Markham Public Library apologizes after email suggests taking down Islamic Heritage Month displays
Employee email suggested library was going to pull displays, library says email is inaccurate
Oct. 17, 2023
Markham Public Library apologized on Monday for an employee email posted online that suggested it was going to take down Islamic Heritage Month displays.
According to images shared on social media of the email, Markham Public Library (MPL) was going to pull the displays due to the situation in the Middle East.
"The email is inaccurate," Catherine Biss, CEO of the library, said in a statement. "Markham Public Library regrets this occurred and we apologize for any confusion or hurt this has caused the community."
The email was addressed to branch librarians, branch managers and to staff who are part of what is called readers advisory.
"Given the current situation in the Middle East, it is best for us not to be actively promoting the Islamic Heritage Month, this will be perceived as if we are taking a particular side," the email said.
It goes on to say the library was asked to take down the displays by Bliss and an unnamed councillor.
"If you currently have any merchandising around this topic, please take it down for now. If you haven't put it up yet, please don't," the email continues.
The library's statement says Islamic Heritage Month displays are present in all of its libraries, given that October is Islamic Heritage Month, and will remain on display for the rest of the month.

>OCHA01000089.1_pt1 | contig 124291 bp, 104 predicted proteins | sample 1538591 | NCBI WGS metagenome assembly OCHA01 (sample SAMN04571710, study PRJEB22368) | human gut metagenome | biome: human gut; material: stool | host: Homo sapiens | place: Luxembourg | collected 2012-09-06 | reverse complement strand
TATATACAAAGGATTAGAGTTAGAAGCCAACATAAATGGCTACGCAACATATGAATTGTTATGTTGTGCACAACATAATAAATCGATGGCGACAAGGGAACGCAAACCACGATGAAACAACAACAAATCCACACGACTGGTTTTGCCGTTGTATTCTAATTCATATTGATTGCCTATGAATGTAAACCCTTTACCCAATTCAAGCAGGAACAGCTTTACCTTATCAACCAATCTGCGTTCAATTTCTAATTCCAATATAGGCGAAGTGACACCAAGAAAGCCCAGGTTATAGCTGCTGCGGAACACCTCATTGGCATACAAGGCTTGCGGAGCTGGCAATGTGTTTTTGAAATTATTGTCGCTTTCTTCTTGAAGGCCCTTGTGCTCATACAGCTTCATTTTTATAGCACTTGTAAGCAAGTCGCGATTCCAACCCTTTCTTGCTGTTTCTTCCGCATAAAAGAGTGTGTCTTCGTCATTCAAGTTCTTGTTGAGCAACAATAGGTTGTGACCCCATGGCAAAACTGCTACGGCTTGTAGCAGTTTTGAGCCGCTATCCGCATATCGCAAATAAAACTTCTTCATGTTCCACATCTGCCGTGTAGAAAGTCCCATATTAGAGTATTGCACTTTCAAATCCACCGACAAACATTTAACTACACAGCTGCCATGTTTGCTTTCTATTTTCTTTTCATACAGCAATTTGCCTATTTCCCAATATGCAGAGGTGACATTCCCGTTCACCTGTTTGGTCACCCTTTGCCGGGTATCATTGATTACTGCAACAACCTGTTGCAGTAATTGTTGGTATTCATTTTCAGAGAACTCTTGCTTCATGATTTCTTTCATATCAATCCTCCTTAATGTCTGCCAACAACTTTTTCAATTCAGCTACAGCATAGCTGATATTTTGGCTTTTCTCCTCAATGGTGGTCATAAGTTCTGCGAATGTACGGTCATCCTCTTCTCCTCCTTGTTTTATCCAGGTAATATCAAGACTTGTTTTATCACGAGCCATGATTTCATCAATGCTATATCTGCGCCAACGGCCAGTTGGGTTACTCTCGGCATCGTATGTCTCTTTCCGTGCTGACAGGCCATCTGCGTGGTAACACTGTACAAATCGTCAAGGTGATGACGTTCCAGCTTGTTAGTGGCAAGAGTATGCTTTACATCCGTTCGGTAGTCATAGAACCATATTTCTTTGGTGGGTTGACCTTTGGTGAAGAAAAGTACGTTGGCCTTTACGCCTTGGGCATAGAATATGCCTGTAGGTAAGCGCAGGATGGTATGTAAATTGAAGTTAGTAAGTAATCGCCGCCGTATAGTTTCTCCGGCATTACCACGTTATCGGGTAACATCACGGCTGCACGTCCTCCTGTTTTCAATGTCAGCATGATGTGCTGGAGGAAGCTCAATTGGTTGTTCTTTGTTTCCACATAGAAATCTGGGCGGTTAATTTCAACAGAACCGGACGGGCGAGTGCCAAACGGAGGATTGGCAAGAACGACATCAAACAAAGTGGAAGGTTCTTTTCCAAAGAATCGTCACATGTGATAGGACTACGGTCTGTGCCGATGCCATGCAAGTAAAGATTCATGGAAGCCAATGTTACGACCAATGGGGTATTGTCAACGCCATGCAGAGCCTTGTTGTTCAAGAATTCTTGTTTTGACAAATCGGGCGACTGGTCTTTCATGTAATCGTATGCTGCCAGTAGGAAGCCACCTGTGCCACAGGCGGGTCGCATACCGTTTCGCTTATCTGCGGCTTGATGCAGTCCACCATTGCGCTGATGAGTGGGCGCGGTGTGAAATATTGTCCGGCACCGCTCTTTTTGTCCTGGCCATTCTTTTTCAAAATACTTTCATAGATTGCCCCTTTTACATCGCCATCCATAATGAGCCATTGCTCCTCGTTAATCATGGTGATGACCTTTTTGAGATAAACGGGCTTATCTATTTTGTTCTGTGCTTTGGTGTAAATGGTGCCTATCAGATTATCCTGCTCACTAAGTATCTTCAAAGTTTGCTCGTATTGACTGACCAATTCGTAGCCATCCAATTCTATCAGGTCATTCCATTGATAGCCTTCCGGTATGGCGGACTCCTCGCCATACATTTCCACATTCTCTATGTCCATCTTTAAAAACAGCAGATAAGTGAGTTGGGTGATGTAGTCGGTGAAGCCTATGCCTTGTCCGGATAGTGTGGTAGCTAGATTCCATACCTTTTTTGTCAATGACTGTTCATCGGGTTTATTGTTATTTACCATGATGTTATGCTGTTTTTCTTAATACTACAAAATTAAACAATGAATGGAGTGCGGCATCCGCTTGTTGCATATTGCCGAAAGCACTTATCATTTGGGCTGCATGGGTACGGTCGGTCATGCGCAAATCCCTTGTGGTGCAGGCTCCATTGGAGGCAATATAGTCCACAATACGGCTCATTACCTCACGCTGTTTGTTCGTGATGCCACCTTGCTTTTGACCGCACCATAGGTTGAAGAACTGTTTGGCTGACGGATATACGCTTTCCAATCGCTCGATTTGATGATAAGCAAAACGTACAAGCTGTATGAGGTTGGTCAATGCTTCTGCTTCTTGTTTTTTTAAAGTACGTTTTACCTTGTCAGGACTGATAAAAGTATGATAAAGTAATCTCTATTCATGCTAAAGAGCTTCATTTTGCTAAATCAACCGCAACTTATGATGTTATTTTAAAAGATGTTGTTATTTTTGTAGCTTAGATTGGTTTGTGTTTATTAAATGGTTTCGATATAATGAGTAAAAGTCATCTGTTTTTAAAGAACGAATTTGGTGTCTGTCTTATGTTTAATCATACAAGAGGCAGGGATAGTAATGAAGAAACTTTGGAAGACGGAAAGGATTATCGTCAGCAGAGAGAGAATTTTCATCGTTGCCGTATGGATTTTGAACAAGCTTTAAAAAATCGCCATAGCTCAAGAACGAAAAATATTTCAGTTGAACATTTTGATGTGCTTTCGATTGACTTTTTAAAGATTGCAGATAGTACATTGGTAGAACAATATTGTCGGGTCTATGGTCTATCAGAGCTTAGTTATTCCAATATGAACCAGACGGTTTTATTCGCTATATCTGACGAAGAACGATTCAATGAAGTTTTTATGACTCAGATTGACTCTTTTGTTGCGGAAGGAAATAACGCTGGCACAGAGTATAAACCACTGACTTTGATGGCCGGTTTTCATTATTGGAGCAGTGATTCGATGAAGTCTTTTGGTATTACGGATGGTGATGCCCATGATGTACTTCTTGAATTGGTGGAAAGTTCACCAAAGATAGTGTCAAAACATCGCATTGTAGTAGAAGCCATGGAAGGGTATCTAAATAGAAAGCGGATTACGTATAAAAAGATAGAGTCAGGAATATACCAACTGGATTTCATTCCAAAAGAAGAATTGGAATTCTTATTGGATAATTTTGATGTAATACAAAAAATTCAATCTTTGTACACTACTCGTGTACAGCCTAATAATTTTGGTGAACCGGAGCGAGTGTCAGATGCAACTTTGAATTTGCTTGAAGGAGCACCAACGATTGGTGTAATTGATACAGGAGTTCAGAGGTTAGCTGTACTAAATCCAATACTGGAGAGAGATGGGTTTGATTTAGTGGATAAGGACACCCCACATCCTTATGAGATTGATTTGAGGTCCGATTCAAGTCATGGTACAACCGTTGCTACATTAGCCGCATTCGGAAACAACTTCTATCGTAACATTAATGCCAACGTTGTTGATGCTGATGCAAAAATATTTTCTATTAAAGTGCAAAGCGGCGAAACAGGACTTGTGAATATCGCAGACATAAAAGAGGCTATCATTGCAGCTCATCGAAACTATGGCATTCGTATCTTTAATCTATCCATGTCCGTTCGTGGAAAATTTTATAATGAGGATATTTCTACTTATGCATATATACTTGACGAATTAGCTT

"As a public library, it is our goal to unite and bring people together. MPL takes pride in showcasing the positive contributions of our diverse communities through displays such as these."
In a statement on Monday, the National Council of Canadian Muslims, a non-profit organization, called for an investigation into the matter from the city of Markham. It also called for accountability from everyone involved in decision-making.
The council noted that there has been a spike in Islamophobic incidents since the Israel-Hamas war began.
"Let's call this what this. Islamophobia. Pure and simple," the council said in the statement.
"We do not think that those involved in making such a decision deserve to be on the city payroll any longer. We cannot tolerate Islamophobia -- especially not from our institutions. Period. There must be zero tolerance."
Situation 'upsetting,' says professor
Dr. Sabreena Ghaffar-Siddiqui, a sociology, criminology and criminal psychology professor at Sheridan College, called the email "upsetting" and said it's important to remember that a public library is a community space that draws children and families.
"To be made invisible at a time where it's particularly important to be seen, I think it is stoking fear, it's stoking hatred. It's making families and children and parents feel very targeted."
Public institutions need to acknowledge the suffering of the Palestinian people in Gaza and Muslim families need to be feel safe and visible particularly now, she said.
"These spaces cannot be biased in their messaging," she said.